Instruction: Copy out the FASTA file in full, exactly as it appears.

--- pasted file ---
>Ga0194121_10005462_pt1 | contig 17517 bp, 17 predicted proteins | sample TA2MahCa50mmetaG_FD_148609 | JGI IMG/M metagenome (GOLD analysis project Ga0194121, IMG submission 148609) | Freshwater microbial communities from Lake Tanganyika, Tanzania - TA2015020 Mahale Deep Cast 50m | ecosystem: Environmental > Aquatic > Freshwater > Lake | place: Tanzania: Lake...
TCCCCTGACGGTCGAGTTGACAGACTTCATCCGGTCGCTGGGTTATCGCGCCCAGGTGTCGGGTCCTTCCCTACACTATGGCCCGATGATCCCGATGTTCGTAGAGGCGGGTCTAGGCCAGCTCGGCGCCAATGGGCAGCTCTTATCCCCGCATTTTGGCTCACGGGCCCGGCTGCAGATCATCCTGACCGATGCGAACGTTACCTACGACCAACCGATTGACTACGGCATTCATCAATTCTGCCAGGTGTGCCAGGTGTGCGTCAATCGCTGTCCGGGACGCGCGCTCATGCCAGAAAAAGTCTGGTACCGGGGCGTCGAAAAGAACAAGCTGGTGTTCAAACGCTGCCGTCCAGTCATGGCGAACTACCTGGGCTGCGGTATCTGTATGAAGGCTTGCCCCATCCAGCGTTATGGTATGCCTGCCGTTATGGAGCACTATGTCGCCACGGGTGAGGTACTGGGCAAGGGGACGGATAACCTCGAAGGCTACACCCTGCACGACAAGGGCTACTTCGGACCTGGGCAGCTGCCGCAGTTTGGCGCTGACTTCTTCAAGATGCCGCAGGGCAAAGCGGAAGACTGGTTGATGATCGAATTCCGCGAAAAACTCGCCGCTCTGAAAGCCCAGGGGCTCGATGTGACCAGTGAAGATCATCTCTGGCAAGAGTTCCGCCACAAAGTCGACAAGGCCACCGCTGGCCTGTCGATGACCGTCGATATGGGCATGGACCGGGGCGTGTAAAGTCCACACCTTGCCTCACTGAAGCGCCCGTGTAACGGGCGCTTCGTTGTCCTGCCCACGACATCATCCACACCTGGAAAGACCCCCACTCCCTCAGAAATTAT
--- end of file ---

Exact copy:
>Ga0194121_10005462_pt1 | contig 17517 bp, 17 predicted proteins | sample TA2MahCa50mmetaG_FD_148609 | JGI IMG/M metagenome (GOLD analysis project Ga0194121, IMG submission 148609) | Freshwater microbial communities from Lake Tanganyika, Tanzania - TA2015020 Mahale Deep Cast 50m | ecosystem: Environmental > Aquatic > Freshwater > Lake | place: Tanzania: Lake...
TCCCCTGACGGTCGAGTTGACAGACTTCATCCGGTCGCTGGGTTATCGCGCCCAGGTGTCGGGTCCTTCCCTACACTATGGCCCGATGATCCCGATGTTCGTAGAGGCGGGTCTAGGCCAGCTCGGCGCCAATGGGCAGCTCTTATCCCCGCATTTTGGCTCACGGGCCCGGCTGCAGATCATCCTGACCGATGCGAACGTTACCTACGACCAACCGATTGACTACGGCATTCATCAATTCTGCCAGGTGTGCCAGGTGTGCGTCAATCGCTGTCCGGGACGCGCGCTCATGCCAGAAAAAGTCTGGTACCGGGGCGTCGAAAAGAACAAGCTGGTGTTCAAACGCTGCCGTCCAGTCATGGCGAACTACCTGGGCTGCGGTATCTGTATGAAGGCTTGCCCCATCCAGCGTTATGGTATGCCTGCCGTTATGGAGCACTATGTCGCCACGGGTGAGGTACTGGGCAAGGGGACGGATAACCTCGAAGGCTACACCCTGCACGACAAGGGCTACTTCGGACCTGGGCAGCTGCCGCAGTTTGGCGCTGACTTCTTCAAGATGCCGCAGGGCAAAGCGGAAGACTGGTTGATGATCGAATTCCGCGAAAAACTCGCCGCTCTGAAAGCCCAGGGGCTCGATGTGACCAGTGAAGATCATCTCTGGCAAGAGTTCCGCCACAAAGTCGACAAGGCCACCGCTGGCCTGTCGATGACCGTCGATATGGGCATGGACCGGGGCGTGTAAAGTCCACACCTTGCCTCACTGAAGCGCCCGTGTAACGGGCGCTTCGTTGTCCTGCCCACGACATCATCCACACCTGGAAAGACCCCCACTCCCTCAGAAATTAT